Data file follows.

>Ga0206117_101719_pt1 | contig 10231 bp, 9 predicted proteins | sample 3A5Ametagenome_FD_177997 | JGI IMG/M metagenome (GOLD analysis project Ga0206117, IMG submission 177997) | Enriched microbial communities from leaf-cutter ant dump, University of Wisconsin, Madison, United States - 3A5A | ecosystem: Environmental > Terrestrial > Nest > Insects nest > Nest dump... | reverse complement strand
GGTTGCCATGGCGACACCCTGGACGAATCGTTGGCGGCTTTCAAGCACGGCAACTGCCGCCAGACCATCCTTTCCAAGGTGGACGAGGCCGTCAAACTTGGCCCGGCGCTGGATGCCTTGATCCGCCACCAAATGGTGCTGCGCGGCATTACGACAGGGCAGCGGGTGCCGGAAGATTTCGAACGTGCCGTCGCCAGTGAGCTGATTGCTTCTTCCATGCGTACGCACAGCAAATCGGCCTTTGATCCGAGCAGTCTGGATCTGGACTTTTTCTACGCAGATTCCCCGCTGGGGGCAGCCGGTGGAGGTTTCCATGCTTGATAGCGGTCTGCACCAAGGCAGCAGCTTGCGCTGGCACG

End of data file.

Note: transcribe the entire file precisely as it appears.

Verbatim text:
>Ga0206117_101719_pt1 | contig 10231 bp, 9 predicted proteins | sample 3A5Ametagenome_FD_177997 | JGI IMG/M metagenome (GOLD analysis project Ga0206117, IMG submission 177997) | Enriched microbial communities from leaf-cutter ant dump, University of Wisconsin, Madison, United States - 3A5A | ecosystem: Environmental > Terrestrial > Nest > Insects nest > Nest dump... | reverse complement strand
GGTTGCCATGGCGACACCCTGGACGAATCGTTGGCGGCTTTCAAGCACGGCAACTGCCGCCAGACCATCCTTTCCAAGGTGGACGAGGCCGTCAAACTTGGCCCGGCGCTGGATGCCTTGATCCGCCACCAAATGGTGCTGCGCGGCATTACGACAGGGCAGCGGGTGCCGGAAGATTTCGAACGTGCCGTCGCCAGTGAGCTGATTGCTTCTTCCATGCGTACGCACAGCAAATCGGCCTTTGATCCGAGCAGTCTGGATCTGGACTTTTTCTACGCAGATTCCCCGCTGGGGGCAGCCGGTGGAGGTTTCCATGCTTGATAGCGGTCTGCACCAAGGCAGCAGCTTGCGCTGGCACG